NEW YORK -- A New York City woman has infected her male partner with Zika virus through sex, the first time female-to-male transmission of the illness has been documented.
In most people, the Zika virus causes only a mild illness, and often there are no symptoms at all. But infection during pregnancy can lead to severe brain-related birth defects in the baby.
The New York woman was not pregnant.
The CDC said the woman and her partner had unprotected intercourse the day she returned from travel to a country where Zika is spreading. The disease is widespread in many countries in Latin America and the Caribbean. The following day, the woman developed fever, fatigue, a rash, muscle and joint pain, and other symptoms and went to the doctor. Blood and urine tests confirmed she was infected with Zika.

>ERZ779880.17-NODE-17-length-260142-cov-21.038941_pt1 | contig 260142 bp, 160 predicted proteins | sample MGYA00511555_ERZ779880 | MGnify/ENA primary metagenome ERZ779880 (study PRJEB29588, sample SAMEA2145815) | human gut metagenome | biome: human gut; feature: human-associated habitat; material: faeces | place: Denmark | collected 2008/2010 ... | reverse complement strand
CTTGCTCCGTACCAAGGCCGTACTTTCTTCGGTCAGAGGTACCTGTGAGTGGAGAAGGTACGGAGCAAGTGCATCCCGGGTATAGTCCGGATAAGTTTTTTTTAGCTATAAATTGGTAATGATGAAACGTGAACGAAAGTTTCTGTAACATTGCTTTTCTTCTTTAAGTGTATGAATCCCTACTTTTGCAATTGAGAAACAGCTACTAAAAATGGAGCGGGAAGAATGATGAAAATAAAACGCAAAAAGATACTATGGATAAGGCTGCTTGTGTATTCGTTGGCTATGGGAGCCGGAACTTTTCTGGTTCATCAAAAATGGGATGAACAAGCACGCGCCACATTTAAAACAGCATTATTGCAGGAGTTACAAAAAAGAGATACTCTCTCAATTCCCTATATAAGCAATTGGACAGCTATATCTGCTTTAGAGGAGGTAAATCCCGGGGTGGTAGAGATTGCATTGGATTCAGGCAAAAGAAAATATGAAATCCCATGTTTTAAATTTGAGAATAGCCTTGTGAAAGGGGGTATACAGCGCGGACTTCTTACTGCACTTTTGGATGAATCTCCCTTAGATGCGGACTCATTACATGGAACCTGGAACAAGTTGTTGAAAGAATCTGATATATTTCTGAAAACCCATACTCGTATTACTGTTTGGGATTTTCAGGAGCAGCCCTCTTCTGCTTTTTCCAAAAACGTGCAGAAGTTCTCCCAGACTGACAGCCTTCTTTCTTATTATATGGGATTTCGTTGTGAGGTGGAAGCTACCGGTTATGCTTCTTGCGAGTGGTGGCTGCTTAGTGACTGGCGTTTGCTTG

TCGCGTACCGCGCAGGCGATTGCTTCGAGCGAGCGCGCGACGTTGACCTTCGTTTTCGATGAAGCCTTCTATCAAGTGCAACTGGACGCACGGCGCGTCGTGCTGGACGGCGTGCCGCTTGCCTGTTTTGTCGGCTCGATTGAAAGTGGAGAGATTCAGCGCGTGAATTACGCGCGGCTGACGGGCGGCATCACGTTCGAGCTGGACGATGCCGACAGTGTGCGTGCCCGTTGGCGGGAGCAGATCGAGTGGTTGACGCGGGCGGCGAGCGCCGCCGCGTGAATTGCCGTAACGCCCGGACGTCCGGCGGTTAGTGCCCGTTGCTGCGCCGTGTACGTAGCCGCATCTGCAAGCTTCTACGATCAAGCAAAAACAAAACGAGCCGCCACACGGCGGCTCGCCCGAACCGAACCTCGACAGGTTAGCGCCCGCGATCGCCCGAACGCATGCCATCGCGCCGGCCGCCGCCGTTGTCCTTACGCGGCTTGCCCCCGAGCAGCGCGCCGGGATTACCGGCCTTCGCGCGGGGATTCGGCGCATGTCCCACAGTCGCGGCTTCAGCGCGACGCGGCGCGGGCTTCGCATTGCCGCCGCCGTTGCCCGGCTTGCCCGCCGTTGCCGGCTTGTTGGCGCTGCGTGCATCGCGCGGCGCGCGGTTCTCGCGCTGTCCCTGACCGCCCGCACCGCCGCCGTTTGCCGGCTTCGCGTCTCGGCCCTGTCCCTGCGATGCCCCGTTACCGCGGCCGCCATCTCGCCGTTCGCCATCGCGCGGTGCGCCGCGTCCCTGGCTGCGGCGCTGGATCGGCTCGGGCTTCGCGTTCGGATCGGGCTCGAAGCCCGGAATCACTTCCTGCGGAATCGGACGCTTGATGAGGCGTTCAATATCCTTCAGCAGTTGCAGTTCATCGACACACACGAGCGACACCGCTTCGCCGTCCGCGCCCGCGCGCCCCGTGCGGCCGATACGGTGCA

The CDC reports her partner, who had not traveled to the region, developed symptoms about a week later and also tested positive for Zika.
The new finding prompted the Centers for Disease Control and Prevention to update its advice in a report issued Friday. The CDC now advises pregnant women to use protection if their sex partner has traveled to a Zika-infected region, whether the partner is a man or a woman.